The Mom, who was looking a touch anxious, relaxed and waved thanks after listening to my lesson to the young man. The smile on her face, after helping and after teaching, was worth the experience. These are smiles that reach into my soul and tickle me. I am the oldest of six kids who grew up in a dangerous neighborhood. I know how parents worry and to make one smile in relief is joyful beyond words to describe.

I continued down Barlett with one of my hands smeared with grass cuttings and juices. As I walked I notice the Martin J. Flanigan Community Center was still open and I entered to wash my hand in the bathroom. I used to work at Flanigan. At the time of my accident, I was the Asst Spvr for Strafford County's Meals on Wheels program and that was the HQ for that activity.

So I knew where the bathroom was. Entering I passed the door to the gym while heading to the bathroom. Having some combat PTSD issues I always look and assess an area as I pass. So I glanced into the room to see what was going on. Some teenagers were at play and there was a Coach focusing their activity. I turned to continue to the bathroom when the Coach sounded off. "Who are you?!? What kid are you here to see?!?"

My aphasia kicked in with hostile verbal interaction suddenly in front of me. Stuttering I tried to talk but my talking was not fast enough for Coach. He approached me shouting at me and then I got worried that he might make the mistake of making physical contact with me. The Army taught me how to terminate such an attack and I got terrified that I'd fall back into habit and accidentally harming the dumb coach. I never even got to say my name. He didn't care: I was some perverted sex offender acting up on his watch!

Here I am, mentally disabled, walking into my old workplace, wearing a combat veteran hat, being accosted by a 6 foot PLUS overweight guy (which describes me as well) trying to figure out how to answer "ANSWER ME DAMMIT ANSWER ME DAMMIT". At my size and inability to speak, I'm a police shooting waiting to happen. Am I offended? Heck yeah. The picture frame with the poem inside it was handed to me by our Mayor. The honor of that still shivers in my spine.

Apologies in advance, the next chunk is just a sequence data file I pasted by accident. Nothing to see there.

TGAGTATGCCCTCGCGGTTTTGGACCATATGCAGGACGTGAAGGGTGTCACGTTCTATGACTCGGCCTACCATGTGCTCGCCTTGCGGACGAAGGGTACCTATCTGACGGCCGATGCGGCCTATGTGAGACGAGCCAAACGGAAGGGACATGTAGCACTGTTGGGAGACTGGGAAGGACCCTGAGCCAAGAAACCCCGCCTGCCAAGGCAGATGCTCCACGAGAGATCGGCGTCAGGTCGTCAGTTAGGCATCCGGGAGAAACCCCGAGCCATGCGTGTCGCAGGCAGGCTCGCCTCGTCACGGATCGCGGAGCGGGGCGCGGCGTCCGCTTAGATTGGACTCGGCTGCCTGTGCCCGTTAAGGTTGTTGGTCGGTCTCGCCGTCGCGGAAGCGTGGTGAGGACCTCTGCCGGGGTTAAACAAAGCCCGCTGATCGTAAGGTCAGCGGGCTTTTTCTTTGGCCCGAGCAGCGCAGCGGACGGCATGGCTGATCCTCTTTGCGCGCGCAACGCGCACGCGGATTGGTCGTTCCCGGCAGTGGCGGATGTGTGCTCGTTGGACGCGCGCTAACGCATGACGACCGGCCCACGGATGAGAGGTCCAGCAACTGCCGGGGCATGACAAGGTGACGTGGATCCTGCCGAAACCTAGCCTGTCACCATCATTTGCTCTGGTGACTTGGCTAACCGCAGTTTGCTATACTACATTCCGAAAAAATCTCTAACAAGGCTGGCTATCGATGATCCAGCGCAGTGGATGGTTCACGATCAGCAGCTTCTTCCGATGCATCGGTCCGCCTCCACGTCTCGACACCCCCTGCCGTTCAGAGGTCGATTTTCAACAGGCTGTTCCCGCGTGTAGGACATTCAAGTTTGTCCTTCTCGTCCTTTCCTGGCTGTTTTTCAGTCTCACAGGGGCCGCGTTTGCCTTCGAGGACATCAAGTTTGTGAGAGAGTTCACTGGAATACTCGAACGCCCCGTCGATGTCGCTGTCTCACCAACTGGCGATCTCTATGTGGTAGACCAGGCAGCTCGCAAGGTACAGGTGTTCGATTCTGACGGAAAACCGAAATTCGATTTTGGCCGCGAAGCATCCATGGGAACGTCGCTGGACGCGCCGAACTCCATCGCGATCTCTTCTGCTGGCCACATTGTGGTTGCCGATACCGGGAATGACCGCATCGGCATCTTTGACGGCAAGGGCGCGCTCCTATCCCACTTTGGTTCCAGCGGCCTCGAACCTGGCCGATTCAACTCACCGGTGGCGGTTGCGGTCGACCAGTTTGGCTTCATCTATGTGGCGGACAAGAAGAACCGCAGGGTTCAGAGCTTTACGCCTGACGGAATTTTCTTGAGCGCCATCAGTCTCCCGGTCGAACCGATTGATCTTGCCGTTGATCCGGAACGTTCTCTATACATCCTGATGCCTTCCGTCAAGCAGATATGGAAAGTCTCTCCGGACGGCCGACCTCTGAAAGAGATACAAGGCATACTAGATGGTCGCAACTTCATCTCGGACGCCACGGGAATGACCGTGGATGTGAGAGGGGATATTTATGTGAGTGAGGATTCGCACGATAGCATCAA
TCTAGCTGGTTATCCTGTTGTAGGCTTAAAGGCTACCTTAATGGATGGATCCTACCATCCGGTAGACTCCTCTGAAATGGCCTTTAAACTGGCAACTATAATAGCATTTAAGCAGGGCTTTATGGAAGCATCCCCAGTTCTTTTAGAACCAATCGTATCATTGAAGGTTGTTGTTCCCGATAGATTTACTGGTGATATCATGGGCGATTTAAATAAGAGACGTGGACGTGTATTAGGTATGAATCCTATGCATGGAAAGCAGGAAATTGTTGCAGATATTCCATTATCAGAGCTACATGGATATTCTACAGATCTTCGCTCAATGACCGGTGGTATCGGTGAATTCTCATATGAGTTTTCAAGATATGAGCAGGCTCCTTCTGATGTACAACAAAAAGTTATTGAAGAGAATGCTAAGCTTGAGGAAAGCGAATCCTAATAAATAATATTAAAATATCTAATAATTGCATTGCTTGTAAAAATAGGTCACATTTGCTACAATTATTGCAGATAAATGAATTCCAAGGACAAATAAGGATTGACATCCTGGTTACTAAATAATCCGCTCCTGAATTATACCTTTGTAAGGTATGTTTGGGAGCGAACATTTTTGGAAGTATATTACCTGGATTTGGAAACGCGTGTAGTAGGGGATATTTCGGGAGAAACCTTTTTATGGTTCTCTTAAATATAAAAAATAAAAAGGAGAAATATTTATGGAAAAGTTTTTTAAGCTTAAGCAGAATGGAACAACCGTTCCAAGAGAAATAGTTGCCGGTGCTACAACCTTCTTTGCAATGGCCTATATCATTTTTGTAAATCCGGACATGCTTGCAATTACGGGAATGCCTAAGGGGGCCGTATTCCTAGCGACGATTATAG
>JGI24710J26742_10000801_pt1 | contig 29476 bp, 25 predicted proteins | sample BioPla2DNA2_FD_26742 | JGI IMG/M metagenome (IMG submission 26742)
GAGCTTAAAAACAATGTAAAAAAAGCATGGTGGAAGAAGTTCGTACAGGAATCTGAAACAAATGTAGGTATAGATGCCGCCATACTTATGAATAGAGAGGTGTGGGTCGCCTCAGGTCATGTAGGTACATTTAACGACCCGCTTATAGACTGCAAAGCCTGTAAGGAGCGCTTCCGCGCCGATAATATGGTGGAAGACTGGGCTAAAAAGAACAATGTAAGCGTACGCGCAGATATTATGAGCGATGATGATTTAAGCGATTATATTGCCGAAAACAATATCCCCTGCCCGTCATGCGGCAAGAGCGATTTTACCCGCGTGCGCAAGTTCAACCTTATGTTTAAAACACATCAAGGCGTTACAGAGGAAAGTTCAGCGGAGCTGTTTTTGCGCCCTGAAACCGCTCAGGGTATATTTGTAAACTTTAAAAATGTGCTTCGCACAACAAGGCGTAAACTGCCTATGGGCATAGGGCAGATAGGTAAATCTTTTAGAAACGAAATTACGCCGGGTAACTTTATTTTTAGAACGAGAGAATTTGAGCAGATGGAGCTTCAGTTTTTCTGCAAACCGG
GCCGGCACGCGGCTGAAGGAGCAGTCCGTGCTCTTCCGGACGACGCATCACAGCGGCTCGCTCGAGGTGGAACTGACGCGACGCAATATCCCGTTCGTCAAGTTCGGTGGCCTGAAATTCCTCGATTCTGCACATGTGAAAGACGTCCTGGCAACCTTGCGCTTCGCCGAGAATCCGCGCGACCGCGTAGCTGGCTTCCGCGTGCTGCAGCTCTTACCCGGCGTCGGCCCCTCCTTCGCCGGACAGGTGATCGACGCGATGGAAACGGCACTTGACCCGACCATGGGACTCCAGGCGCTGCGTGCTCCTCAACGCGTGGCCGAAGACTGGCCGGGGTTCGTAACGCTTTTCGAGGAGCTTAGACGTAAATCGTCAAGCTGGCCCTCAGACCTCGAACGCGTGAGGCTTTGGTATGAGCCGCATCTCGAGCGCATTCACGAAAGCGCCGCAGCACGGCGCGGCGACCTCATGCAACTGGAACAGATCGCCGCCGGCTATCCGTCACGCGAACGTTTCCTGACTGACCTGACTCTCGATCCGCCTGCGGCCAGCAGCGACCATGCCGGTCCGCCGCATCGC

Now, this is where people don't get this: I AM MENTALLY DISABLED. Not crazy, not perverse, not stupid. Just sideways in cognition. 2 plus 2 equals the same thing it always did. It just takes me longer to remember how to do math - math itself. Adding is easy for me, lickety split, but remembering and figuring out if math is appropriate at that moment... that takes longer.

It is moments like this that cause me great mental distress. I'm a member of Mensa (meaning I'm not dumb by far), I bled for the freedoms of my fellow citizens (Yes, purple heart-ed I am), I used to jump out of flying vehicles (planes mostly but sometimes helicopters), and I wielded death in my hands (M16 with an M203 attached).

So for a guy who got stabbed a couple of weeks after jumping out of an airplane to shoot bad guys and launch grenades at distant mortar emplacements to no longer be able to speak in the face of an a$$hole I could take out without building up sweat.... that is who I am now.

A Stranger, Yes. A heart broken one that can't always speak.

Offender, No. Even if you put your hands on me and I break your face/body for doing so.

PS: I'm realizing a trend here. Society does not know, or care to know, how to treat me. It seems that my being sideways is trouble for them. As such, when I was faced with the surprise question "Live or Die" why did I choose to continue living? Don't know but I endeavor to find out why.

Tuesday, June 16, 2015

Do not mistake me being odd/weird as hostile or dangerous.